We look to the forest around the vineyard as a super vital part of the overall health of the ecosystem, and have only planted half of the property. David also knew he wanted to really encourage deep root growth from the start, so we do not water our vines after they’ve been established, we dry farm the Estate. We do not till our soils between rows after planting in order to promote more complex microbial networking to form and thrive and give our plants more diverse and rich food to eat. We've always farmed this way, and Jason has continued to be an incredible steward of the land and a great educator for so many who want to farm regeneratively like Eyrie.
Has global warming affected the way you guys farm? Has it affected your final product in your wine?
Yeah, for sure. I've heard Jason say that people probably think he is trying to make a really wildly different style of wine than his father did. His dad was known for really restrained, very acid-driven, food-friendly, age worthy wines. Jason's known for that too, but he hasn't had the same cool vintage trends of his father’s generation to work under. With warmer years, we end up with riper fruit and higher alcohol than what we used to see coming out of Oregon. So, when we do end up with a cooler, wet vintage year, like 2011, with significant rain around harvest time, well you know we all love those years around here. They bring different challenges, but can make really complex and nuanced, pretty wines. But yeah, ultimately we are seeing climate change and it's warming effect more and more in the vineyard.
Are you getting a ton of rainfall? Is that affecting your vines?
I mean, we've always gotten a ton of rain. Rain's really not a detriment to making quality fine wine at all. It's that period right at harvest or two weeks leading up to harvest, that makes it difficult with extremes in any direction. If you have really intense heat, that can push your grapes very quickly over. It’s always nice when it’s a bit more temperate at harvest, but it’s not a quick-pick-and-it’s-over moment, either. Harvest can span weeks, and we will have a mix of weather typically during September-October here. The goal is to aim for balance in the wines with our picking decisions. People seem to worry about rain with wine, they're like, 'oh my God, it rained, and the vintage is ruined' as if the hundred days prior to it meant nothing.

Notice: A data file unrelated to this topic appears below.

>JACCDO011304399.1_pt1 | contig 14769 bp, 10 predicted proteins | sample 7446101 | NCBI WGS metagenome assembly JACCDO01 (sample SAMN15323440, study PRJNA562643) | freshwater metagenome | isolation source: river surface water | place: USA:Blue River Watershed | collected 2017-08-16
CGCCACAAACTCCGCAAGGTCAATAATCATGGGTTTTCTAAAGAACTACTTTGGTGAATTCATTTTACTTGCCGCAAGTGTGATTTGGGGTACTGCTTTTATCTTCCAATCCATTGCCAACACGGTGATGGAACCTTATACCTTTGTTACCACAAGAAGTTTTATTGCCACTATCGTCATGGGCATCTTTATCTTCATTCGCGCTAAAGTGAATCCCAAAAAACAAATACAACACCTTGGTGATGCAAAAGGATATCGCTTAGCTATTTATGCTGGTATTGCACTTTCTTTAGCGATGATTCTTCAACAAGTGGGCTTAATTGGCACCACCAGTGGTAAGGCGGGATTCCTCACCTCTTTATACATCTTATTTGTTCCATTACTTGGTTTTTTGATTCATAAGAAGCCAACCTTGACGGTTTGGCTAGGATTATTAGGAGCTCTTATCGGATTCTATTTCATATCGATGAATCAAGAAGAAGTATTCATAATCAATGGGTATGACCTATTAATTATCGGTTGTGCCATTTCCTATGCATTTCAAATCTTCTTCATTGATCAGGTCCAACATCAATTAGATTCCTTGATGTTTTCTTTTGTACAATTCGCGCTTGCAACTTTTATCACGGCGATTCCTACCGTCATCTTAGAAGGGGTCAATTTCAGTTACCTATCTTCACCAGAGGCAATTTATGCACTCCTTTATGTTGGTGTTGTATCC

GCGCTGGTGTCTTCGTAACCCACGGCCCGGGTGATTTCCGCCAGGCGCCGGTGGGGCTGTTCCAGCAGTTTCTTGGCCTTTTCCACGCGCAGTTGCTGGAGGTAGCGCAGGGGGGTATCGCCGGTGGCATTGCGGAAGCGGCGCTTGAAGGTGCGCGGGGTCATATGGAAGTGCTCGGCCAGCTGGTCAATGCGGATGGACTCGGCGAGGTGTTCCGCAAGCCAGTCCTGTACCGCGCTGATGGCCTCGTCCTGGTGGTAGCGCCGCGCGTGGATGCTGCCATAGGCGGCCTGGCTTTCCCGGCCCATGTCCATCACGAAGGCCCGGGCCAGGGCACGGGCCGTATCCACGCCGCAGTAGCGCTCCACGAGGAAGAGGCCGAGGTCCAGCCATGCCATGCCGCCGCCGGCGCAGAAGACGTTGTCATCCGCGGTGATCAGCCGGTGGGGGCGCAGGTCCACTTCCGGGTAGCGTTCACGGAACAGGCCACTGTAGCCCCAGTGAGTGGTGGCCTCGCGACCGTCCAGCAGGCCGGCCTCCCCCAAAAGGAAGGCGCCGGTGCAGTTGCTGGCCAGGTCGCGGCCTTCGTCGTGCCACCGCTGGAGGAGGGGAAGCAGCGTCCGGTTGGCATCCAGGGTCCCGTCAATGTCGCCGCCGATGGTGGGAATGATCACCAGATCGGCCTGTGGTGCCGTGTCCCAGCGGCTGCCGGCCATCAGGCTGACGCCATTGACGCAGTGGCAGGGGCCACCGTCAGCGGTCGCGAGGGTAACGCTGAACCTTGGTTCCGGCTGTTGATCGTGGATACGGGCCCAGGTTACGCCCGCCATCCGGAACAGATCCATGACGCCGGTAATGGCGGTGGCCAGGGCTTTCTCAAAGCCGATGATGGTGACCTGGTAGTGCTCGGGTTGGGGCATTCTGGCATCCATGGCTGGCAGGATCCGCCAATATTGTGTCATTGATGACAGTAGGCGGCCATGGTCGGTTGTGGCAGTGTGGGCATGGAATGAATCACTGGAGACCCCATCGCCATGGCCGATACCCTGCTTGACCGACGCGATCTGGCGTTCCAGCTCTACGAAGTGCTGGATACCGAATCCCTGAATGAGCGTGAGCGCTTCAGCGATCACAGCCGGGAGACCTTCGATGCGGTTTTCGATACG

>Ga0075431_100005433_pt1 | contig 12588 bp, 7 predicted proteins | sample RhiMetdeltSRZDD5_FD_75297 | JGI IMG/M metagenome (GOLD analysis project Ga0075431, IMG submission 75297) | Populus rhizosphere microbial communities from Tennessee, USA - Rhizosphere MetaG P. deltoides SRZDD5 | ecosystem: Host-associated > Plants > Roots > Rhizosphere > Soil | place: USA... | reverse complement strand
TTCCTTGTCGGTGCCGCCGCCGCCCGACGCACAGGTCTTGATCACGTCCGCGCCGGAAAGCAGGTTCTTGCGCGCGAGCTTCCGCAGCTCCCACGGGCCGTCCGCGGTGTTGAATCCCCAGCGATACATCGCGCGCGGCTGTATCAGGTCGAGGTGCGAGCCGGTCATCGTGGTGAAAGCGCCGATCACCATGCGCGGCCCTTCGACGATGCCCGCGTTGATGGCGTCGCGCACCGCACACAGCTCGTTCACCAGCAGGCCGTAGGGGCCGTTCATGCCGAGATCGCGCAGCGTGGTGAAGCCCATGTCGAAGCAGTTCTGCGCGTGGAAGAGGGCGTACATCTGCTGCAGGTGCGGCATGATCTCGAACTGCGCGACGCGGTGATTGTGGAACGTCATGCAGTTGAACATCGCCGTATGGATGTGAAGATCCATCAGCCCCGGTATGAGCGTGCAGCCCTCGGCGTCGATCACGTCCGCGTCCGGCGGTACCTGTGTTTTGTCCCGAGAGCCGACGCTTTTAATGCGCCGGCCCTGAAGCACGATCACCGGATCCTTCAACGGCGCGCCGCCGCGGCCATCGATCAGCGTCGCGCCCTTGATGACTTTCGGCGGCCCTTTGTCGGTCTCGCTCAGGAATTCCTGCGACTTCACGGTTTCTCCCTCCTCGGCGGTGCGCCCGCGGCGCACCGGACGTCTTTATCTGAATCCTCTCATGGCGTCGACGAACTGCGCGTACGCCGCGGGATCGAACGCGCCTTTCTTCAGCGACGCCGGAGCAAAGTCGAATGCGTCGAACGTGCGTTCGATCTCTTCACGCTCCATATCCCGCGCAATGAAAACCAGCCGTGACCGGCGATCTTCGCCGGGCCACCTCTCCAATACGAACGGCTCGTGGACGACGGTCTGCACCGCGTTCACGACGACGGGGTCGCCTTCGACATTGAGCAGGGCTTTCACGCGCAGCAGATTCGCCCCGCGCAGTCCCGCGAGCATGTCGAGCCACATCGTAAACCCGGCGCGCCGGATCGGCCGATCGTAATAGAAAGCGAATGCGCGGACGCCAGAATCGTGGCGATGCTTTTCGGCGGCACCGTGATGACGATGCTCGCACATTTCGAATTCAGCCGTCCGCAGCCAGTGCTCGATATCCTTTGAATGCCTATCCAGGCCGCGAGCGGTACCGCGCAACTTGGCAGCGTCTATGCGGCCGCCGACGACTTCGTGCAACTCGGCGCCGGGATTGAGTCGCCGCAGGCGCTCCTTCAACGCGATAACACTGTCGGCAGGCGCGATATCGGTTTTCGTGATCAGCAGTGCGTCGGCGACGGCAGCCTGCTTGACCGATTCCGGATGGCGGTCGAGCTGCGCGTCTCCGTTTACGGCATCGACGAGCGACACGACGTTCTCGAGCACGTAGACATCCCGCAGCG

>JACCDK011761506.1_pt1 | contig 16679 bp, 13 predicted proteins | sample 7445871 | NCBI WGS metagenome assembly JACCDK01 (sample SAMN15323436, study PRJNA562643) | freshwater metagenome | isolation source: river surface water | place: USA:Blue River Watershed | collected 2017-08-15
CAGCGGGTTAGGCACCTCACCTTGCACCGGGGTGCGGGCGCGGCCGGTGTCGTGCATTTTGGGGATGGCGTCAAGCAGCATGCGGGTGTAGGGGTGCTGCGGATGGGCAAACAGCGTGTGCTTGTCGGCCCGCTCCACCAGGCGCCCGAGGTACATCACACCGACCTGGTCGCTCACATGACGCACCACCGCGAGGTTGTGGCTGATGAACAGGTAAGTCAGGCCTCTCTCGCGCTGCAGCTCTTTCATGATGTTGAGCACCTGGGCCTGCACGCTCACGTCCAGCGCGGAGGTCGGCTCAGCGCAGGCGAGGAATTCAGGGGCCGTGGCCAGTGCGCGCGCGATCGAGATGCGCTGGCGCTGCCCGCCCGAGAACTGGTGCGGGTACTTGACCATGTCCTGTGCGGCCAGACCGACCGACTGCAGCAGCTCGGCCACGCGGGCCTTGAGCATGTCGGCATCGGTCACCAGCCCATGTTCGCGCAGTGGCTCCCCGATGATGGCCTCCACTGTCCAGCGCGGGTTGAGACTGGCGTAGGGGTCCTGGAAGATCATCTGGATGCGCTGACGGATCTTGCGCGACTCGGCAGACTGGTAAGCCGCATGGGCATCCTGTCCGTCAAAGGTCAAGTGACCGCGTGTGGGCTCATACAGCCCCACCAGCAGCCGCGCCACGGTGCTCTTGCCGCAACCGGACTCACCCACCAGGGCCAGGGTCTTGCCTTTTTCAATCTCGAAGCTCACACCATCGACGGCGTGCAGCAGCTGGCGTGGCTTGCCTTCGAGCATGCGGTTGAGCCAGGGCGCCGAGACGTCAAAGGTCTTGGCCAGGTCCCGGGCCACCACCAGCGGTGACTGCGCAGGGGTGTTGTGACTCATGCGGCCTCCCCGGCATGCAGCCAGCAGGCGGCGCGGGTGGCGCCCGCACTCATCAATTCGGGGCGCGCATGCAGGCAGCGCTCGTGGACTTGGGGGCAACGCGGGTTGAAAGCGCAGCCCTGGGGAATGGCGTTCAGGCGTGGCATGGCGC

The rain itself is not the problem, it’s getting in and out of the vineyard without getting the tractor stuck that’s challenging! You can make really beautiful wines up here in wet years, and some would argue the best vintages are made in those years, from the hands of skilled winegrowers. But with what I was saying about the rootstock trials, this is really forward thinking for the way we are experiencing this warming trend. When David planted Daphne at nearly 900 feet in 1974, he was thinking that if it couldn’t reach ripening up there, he could always make a Champagne method sparkling wine instead of a red table wine. Today, well there’s no question whether we’ll be able to ripen it, but it still is the last fruit we pick of the vintage, as it ripens slower at the higher elevations.
That's awesome. I feel like what you guys are doing, it's just a little bit more than just winemaking you're like learning how to…
We're evolving with the weather. Jason is pretty amazing. And he knows those vines super intimately. He studied plant ecology in college and didn't think he wanted to come back to the family business. He worked in the vineyard throughout his teens, doing what he needed to do to get spending money, but left for college and the years after. He moved home with his wife Diane when they were thinking about starting their family in the late 90s. He actually didn’t think he was going to go into the family business, but his dad needed some help in the vineyard in 1997, and Jason was between jobs so he came home and worked. That was his ‘Aha!’ moment! He thought, wow, I actually really like this work and wow, my degree is actually quite applicable here! He hadn't really considered that. He started his own private label, Black Cap, before taking over for his dad officially in 2005. Black Cap is sort of on the back burner these days. Every so often we release one to the wine club to keep the trademark active though. He named it after a heritage Oregon blackberry. It's a little tiny, very sweet native berry that you can’t really find around here anymore.
Last question, What is your desert island wine?
I can have it at the perfect temperature? Okay, great well… I would say a Greek Island white. A very, just refreshing, acid driven white... Yeah, I don't know something fun like that. That's the first thing that comes to my mind.